Richards J. Heuer, Jr., 16 October 2005
The meat of Heuer’s article really begins with him first explaining how Analysis of Competing Hypotheses (ACH) aids in the search for information at the very beginning stages of analysis. He notes that it is in this first step that “ACH does the most to help the analyst avoid being caught by surprise.” This is achieved by forcing the analyst to consider a much wider array of information that would otherwise be pursued by the analyst and is further achieved by casting a different perspective on what the analysts already knows as a result of their focus on rejecting hypotheses. Heuer takes time to contrast ACH with what he calls a “satisficing” approach in which an analyst knowledgeable on the topic of analysis develops a favored hypothesis and seeks evidence to confirm it. Ultimately Heuer states that while such an approach is efficient and and oftentimes safe, that it does not protect the analyst from surprise and cannot distinguish that certain pieces of evidence may be consistent with more than the favored hypothesis.
Heuer then explains how ACH is beneficial in the assembly and organization of information used in analysis. He explains that all three forms of ACH abide by the basic principles of decomposition and externalization, which he notes as two principles which are present in all simple tools that analysts use to overcome limitation in human cognition. All three forms of ACH achieve through the use of of an analytical matrix that allows the user to break down the issue into its component parts. Heuer then goes into detail as to how each three forms of ACH, (Manual ACH, Automated ACH, and Bayesian ACH), utilize their own matrix in order to assist in making judgements.
The next section of the article focuses on how ACH assists the analyst in the actual analysis of the information. In this section he notes a great distinction between Bayesian ACH and the other two forms of ACH, and this is that Bayesian ACH provides the analyst with an algorithm that supplies the analyst with an answer, while the other two forms of ACH are instead utilized as a process that aids in the analysts ultimate judgement on the issue. After which he then goes into further detail about each ACH method.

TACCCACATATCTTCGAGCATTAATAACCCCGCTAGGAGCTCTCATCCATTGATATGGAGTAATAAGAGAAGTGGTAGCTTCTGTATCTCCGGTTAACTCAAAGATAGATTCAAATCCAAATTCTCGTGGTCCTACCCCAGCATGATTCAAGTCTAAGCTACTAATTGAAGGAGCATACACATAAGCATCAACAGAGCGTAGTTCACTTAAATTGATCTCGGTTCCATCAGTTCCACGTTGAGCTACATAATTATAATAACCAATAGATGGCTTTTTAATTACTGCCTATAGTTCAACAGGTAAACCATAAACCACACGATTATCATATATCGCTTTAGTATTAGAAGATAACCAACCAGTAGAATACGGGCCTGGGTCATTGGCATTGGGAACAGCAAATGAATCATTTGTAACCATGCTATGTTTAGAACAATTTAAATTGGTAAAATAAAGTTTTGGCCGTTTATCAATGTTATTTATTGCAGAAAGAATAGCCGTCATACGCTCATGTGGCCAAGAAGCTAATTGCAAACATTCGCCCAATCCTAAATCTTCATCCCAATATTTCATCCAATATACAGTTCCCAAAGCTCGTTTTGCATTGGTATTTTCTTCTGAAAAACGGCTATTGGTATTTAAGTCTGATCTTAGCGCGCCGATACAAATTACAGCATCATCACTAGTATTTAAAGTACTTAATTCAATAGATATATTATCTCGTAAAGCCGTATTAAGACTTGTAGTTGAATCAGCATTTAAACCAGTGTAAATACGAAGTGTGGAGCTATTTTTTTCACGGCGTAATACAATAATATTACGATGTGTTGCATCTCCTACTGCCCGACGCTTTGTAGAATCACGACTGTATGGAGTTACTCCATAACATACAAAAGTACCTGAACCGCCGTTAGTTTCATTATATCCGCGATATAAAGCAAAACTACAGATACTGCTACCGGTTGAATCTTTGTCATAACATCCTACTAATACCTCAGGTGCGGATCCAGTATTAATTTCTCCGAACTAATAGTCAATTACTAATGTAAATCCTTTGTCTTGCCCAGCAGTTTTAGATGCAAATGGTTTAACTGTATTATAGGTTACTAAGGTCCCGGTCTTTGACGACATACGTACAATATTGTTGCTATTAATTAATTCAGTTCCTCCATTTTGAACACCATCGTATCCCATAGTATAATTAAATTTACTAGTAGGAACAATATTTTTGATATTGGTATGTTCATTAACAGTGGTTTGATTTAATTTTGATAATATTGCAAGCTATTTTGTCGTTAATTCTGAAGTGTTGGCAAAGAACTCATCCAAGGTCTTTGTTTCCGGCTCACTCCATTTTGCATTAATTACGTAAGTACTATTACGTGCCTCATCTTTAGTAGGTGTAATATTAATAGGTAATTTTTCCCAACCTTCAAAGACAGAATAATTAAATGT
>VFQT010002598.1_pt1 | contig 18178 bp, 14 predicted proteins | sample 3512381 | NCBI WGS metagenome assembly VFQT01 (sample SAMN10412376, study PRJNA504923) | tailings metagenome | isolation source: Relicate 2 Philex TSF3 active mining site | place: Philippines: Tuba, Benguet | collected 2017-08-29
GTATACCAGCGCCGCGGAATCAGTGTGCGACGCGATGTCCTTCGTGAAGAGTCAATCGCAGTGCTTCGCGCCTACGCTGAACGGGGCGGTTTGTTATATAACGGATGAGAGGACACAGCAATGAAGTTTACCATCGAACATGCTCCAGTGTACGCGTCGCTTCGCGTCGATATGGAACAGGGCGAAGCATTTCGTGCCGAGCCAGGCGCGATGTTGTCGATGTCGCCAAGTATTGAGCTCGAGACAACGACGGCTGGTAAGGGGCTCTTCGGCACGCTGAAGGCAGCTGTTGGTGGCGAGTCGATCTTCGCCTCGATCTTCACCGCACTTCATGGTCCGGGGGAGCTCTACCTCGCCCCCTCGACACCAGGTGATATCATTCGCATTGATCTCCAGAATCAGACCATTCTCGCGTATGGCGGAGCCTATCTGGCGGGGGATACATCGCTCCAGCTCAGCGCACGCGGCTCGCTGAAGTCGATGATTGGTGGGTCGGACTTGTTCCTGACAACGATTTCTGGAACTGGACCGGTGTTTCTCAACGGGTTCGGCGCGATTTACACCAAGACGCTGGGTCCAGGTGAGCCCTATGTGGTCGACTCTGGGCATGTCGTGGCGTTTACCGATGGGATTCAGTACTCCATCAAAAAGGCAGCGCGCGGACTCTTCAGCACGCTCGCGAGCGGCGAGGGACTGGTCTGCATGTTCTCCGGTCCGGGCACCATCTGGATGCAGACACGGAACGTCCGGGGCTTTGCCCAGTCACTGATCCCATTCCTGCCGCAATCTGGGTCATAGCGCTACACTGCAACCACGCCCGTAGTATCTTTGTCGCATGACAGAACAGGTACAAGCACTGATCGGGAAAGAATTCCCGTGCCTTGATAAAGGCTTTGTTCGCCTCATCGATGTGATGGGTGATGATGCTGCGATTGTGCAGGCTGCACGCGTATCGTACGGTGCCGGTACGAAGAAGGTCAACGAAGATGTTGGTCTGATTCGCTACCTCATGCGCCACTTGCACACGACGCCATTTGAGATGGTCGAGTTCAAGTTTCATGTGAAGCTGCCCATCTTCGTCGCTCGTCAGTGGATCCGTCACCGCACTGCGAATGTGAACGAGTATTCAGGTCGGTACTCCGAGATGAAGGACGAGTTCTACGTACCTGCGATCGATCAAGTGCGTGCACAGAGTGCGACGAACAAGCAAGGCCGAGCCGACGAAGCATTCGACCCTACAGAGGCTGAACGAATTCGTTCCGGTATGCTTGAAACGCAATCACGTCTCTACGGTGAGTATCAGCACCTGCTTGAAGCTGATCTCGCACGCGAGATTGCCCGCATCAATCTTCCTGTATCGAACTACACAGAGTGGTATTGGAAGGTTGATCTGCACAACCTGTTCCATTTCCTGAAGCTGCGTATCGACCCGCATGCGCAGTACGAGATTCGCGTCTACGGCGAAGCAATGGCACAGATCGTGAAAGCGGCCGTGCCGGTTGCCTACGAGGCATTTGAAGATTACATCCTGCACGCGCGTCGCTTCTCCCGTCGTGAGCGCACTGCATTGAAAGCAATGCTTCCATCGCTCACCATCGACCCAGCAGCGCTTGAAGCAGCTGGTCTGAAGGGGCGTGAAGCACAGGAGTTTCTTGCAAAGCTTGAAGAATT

In the next section of the article Heuer takes note of the advantages of ACH during the writing of a report. One of the greatest benefits provided by ACH is the consideration of alternative viewpoints beyond the ultimately proposed analytical theory. Another advantage listed is that ACH allows for one to present the consideration and rationale that each piece of evidence was given and provided for the ultimate analysis. In provided such information in the report readers can more easily understand how exactly the final analytical judgement was achieved.
Overall I am very satisfied with Heuere’s explanation and presentation on how analysis can benefit from ACH at each step of the denoted analytical process. This method of presenting and explaining ACH flowed logically and allowed the ready to immediately grasp how ACH would improve their analysis.
However I felt like the article would have benefited from further discussion of how the analyst navigates each step of the process along each type of ACH. For example an explanation of how an analyst decides which categories to utilize in Automated ACH and how they make judgements about the weight and reliability of each piece of evidence. Ultimately though this is a very minor criticism of an otherwise great explanatory article by the developer of ACH himself.